The first Milton Literary Festival in downtown Crabapple Nov. 13-14 drew about 120 attendees, which organizers considered a good turnout for an inaugural event. In addition to treating local book lovers to a wealth of writers – 27, including New York Times best-sellers and award-winners galore – the festival might also be considered something of a gift that can keep on giving, especially through the holidays.
North Fulton readers partial to books with local ties – works either written by Georgians and/or set in Georgia – will find titles aplenty to add to their wish lists from among the festival’s participants, all of whom call the Peach State home.
Wayne Boston, Milton’s community builder and one of the festival’s organizers, worked to line up authors along with a committee composed of several members of the Atlanta Writers Club — Kimberly Brock, Valerie Connors, Rona Simmons and George Weinstein, all of whom participated in the festival, as well. Other than a common state residency, the event’s first year of diverse participants shared little else, with such wide-ranging genres as children’s books to memoirs and grit lit to contemporary fiction delightfully on display.
For those who might have missed the multitude of panels, workshops, fireside chats and book signings, all is not lost. In fact, much of it can still be found at FoxTale Book Shoppe in Woodstock, official bookseller for the Milton event. Karen Schwettman, who co-owns FoxTale with Jackie Tanase and Ellen Ward, stocks many of the books featured and was familiar with most of the authors’ current, as well as more well-known, works.
Going down the list of festival participants, Schwettman detailed a variety of titles sure to please any bibliophile this holiday season.
Milton resident Karen White, the event’s keynote speaker, is a New York Times and USA Today best-selling author of Southern women’s fiction as well as a mystery series set in Charleston, South Carolina. In addition to her 19th novel, “The Sound of Glass,” published in May, the first book in White’s Tradd Street series, “The House on Tradd Street,” remains a big seller at FoxTale, Schwettman said.
Raymond L. Atkins lives in Rome and most recently published “Sweetwater Blues,” featuring a pair of best friends who ramble across the hills of north Georgia together. Schwettman said Atkins’ “Camp Redemption,” also set in Georgia, is a fan favorite.
Brock, a north Georgia native and former Northside Woman Good Books writer, is the best-selling author of “The River Witch,” winner of the 2013 Georgia Author of the Year Award for first novel. Brock’s work has appeared in anthologies, blogs and magazines, including Writer Unboxed and Psychology Today.
Ann Hite’s latest book, “Where the Souls Go,” the third in her Black Mountain series, was released Sept. 1. Schwettman said Hite, a Marietta resident and the 2012 Georgia Author of the Year, is well known among FoxTale shoppers for her debut novel, “Ghost on Black Mountain.”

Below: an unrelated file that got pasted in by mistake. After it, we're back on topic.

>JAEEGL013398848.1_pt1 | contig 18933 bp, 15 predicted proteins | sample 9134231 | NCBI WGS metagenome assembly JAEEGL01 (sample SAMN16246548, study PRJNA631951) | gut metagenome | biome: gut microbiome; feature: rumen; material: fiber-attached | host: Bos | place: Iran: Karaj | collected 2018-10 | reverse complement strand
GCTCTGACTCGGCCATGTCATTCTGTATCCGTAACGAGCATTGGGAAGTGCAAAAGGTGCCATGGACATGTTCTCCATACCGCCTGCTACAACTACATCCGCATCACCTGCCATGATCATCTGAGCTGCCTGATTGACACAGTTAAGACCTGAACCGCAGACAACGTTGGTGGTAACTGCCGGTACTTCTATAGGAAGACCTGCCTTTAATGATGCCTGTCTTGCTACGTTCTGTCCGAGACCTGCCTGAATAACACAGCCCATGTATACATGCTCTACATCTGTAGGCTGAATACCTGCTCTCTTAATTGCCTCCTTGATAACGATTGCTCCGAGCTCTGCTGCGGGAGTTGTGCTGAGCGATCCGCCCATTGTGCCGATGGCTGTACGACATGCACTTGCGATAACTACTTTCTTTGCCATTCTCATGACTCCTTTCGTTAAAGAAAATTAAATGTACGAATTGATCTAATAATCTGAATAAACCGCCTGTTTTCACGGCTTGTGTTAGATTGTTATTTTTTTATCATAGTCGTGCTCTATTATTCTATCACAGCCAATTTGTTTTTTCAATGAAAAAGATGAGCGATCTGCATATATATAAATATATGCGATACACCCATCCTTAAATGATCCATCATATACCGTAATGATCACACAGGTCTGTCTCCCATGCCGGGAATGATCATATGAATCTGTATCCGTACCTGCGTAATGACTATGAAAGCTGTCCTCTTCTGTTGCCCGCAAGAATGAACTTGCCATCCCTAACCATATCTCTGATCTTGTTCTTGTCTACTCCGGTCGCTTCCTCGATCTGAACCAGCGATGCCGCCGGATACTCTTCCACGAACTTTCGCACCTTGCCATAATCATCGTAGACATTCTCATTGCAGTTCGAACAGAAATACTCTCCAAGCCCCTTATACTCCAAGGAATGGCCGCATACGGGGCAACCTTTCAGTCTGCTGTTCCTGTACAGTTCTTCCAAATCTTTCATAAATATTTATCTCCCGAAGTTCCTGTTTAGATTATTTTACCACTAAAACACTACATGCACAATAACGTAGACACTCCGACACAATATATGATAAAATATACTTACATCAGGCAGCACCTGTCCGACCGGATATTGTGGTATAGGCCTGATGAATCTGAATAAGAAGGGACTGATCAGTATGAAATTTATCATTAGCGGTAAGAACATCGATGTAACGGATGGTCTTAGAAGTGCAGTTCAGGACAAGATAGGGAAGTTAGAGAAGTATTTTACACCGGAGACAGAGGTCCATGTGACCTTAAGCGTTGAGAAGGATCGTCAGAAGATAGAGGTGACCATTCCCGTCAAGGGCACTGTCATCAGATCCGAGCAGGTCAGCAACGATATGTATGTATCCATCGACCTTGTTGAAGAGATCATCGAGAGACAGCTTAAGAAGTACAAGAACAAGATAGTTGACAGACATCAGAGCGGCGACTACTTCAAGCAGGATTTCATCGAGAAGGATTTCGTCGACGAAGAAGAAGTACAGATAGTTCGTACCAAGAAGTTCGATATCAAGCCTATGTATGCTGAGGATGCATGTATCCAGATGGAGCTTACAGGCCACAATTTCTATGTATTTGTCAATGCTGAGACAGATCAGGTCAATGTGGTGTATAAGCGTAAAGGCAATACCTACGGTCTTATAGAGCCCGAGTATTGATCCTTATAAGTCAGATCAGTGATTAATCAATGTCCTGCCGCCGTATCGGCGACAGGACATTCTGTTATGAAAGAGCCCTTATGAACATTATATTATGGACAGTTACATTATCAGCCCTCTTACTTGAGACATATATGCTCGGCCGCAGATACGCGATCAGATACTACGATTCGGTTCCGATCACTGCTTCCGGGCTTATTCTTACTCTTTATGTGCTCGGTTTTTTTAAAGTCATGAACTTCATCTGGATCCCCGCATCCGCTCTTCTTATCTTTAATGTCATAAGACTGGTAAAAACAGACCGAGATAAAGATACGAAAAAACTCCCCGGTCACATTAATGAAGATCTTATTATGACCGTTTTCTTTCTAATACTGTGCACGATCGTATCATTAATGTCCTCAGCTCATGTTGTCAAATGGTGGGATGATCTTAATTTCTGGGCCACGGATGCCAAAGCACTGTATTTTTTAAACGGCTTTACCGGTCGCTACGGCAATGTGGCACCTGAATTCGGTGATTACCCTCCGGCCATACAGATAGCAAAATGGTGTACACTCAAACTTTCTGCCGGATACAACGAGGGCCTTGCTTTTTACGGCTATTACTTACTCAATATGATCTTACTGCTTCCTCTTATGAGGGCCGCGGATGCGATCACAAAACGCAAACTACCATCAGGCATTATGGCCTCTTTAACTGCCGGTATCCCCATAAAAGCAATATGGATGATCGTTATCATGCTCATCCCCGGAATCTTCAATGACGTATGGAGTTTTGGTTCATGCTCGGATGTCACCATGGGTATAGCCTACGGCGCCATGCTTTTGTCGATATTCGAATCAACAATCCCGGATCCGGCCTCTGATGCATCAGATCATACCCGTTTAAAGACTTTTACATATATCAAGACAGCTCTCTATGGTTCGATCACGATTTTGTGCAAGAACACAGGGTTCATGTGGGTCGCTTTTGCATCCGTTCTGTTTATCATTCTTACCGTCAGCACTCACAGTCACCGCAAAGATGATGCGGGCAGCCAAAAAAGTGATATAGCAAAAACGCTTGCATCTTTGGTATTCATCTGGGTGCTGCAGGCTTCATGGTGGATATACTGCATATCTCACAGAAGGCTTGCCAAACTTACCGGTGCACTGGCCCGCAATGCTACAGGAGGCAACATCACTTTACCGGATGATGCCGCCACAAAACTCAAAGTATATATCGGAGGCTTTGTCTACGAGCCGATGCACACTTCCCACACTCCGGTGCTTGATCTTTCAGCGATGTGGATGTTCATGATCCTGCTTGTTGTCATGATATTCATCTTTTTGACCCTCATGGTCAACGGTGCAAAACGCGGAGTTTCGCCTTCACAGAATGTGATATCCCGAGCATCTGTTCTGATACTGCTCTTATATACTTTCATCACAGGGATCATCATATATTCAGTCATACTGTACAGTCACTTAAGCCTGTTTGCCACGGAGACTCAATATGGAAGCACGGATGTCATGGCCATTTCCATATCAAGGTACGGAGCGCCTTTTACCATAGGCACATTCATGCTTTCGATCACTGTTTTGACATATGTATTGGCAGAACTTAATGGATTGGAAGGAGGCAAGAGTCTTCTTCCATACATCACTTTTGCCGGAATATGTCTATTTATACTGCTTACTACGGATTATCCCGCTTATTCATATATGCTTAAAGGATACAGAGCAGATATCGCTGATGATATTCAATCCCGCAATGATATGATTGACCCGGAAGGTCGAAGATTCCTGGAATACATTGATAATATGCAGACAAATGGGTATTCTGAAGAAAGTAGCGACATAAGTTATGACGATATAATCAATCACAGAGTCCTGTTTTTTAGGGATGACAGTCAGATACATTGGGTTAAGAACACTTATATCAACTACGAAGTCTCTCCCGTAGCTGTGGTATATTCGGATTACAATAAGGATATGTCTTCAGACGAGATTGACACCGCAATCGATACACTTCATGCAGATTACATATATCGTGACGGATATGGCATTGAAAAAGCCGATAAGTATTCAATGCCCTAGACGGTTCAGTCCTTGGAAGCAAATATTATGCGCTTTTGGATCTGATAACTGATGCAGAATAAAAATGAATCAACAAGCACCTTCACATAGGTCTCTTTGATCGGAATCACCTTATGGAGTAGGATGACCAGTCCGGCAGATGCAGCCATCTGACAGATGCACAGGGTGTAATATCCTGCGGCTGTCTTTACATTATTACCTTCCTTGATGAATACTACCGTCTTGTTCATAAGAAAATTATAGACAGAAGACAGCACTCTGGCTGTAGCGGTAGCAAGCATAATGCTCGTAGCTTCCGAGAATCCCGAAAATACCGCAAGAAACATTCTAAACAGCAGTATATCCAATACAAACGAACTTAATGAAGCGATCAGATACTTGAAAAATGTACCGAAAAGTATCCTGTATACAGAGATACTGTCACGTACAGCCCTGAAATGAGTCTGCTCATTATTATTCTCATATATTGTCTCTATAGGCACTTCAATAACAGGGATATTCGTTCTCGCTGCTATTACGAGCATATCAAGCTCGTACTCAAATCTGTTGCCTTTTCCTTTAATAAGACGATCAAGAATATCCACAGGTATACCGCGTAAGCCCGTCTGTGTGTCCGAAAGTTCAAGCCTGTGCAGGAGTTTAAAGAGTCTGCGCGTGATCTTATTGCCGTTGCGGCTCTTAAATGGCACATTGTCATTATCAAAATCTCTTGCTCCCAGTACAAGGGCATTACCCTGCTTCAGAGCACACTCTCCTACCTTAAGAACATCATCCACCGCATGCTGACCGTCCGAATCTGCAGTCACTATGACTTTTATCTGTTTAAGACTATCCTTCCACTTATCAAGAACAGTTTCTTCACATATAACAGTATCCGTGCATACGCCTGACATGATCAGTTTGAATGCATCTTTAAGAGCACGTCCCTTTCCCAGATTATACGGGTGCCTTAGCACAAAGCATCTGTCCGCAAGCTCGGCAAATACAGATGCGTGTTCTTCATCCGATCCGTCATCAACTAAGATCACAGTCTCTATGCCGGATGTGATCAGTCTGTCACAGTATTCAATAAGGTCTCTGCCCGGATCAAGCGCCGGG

Simmons is the author, most recently, of the 2015 novel “Postcards from Wonderland.” However, Schwettmann said she receives many requests for Simmons’ 2013 novel, “The Quiet Room,” a work of historical fiction. Simmons, who lives outside of Atlanta, is currently working on a contemporary novel.
New York Times best-seller Haywood Smith started off penning historical romances but, with “Queen Bee of Mimosa Branch” in 2002 and, a year later, “The Red Hat Club,” she moved into writing Southern women’s fiction. In 2014, she published “Queen Bee Goes Home Again,” and Schwettmann said her patrons remain big fans of “The Red Hat Club.”
Roswell’s Weinstein is well known at FoxTale for his Southern historical novel “Hardscrabble Road.” His fourth work, “The Caretaker,” a contemporary novel, came out in 2014, just six years after his first offering, “Jake and the Tiger Flight.” That book, a children’s motivational adventure, was written for the nonprofit TigerFlight Foundation, which encourages youth to become the “Pilot in Command” of their lives.
Schwettmann praised another festival participant, award-winning illustrator Mark Braught, for his engaging children’s book illustrations. FoxTale sells many copies of “P is for Peach: A Georgia Alphabet,” which is illustrated by Braught, a Commerce resident.
Other festival writers whose works are available online and elsewhere include Bob Meyers, author and photographer of award-winning coffee table books, including “Timeless Beauties: Barns of Old Milton County,” the first edition of which sold out in a month. Meyers serves on the Friends of the Milton Library Board of Directors.
Preorders are available now for Romily Bernard’s upcoming young-adult novel, “Trust Me,” her fourth book, which will be available March 2016. On her website, the Georgia State University graduate listed a variety of positions she’s held with a literature degree, including riding instructor, cell phone salesperson and, “during a very dark time,” customer-service representative.
Connors, an Atlanta resident, is the author of three books, the most recent of which, “A Promise Made,” a historical novel set in New York City just after World War II, was published in July. When she’s not writing, Connors is the chief financial officer of an architecture, engineering and interior design firm.
David Darracott was named 2015 Author of the Year by the Georgia Writers Association for “Wasted,” a detective/mystery novel. An Emory grad, Darracott lives in north Atlanta and his credits include another novel, “Internal Security,” as well as short stories and nonfiction for magazines, TV and film productions.
Jameson Gregg’s first novel, the comic satire “Luck Be a Chicken,” was published in 2014, the year he was named Georgia Author of the Year. Gregg’s humorous writings have appeared in literary anthologies, magazines and newspapers throughout Georgia. ■
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